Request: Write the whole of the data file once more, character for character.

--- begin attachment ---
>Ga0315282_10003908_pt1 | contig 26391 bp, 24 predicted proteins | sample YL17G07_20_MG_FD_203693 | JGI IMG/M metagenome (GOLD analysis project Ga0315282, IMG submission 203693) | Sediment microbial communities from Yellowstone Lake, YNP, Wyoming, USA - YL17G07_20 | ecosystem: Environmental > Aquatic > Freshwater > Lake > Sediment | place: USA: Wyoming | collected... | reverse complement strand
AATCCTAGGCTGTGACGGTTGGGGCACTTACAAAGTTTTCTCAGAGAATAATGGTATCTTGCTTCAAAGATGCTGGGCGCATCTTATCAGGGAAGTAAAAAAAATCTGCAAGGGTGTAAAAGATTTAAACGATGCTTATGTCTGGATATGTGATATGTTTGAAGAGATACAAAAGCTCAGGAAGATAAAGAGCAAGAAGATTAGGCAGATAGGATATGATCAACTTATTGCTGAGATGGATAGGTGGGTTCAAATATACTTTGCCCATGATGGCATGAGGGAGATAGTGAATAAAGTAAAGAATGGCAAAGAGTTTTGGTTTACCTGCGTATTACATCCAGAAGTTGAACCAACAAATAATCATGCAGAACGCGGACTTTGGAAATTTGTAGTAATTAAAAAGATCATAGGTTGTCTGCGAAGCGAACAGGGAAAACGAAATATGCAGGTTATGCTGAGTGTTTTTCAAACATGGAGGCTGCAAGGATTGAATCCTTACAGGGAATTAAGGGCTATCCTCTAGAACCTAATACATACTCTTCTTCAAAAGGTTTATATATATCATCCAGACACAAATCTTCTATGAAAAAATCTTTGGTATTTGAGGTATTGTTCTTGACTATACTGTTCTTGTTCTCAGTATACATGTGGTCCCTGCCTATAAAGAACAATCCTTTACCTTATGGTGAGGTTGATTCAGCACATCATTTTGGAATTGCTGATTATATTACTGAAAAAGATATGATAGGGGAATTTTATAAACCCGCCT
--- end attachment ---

>Ga0315282_10003908_pt1 | contig 26391 bp, 24 predicted proteins | sample YL17G07_20_MG_FD_203693 | JGI IMG/M metagenome (GOLD analysis project Ga0315282, IMG submission 203693) | Sediment microbial communities from Yellowstone Lake, YNP, Wyoming, USA - YL17G07_20 | ecosystem: Environmental > Aquatic > Freshwater > Lake > Sediment | place: USA: Wyoming | collected... | reverse complement strand
AATCCTAGGCTGTGACGGTTGGGGCACTTACAAAGTTTTCTCAGAGAATAATGGTATCTTGCTTCAAAGATGCTGGGCGCATCTTATCAGGGAAGTAAAAAAAATCTGCAAGGGTGTAAAAGATTTAAACGATGCTTATGTCTGGATATGTGATATGTTTGAAGAGATACAAAAGCTCAGGAAGATAAAGAGCAAGAAGATTAGGCAGATAGGATATGATCAACTTATTGCTGAGATGGATAGGTGGGTTCAAATATACTTTGCCCATGATGGCATGAGGGAGATAGTGAATAAAGTAAAGAATGGCAAAGAGTTTTGGTTTACCTGCGTATTACATCCAGAAGTTGAACCAACAAATAATCATGCAGAACGCGGACTTTGGAAATTTGTAGTAATTAAAAAGATCATAGGTTGTCTGCGAAGCGAACAGGGAAAACGAAATATGCAGGTTATGCTGAGTGTTTTTCAAACATGGAGGCTGCAAGGATTGAATCCTTACAGGGAATTAAGGGCTATCCTCTAGAACCTAATACATACTCTTCTTCAAAAGGTTTATATATATCATCCAGACACAAATCTTCTATGAAAAAATCTTTGGTATTTGAGGTATTGTTCTTGACTATACTGTTCTTGTTCTCAGTATACATGTGGTCCCTGCCTATAAAGAACAATCCTTTACCTTATGGTGAGGTTGATTCAGCACATCATTTTGGAATTGCTGATTATATTACTGAAAAAGATATGATAGGGGAATTTTATAAACCCGCCT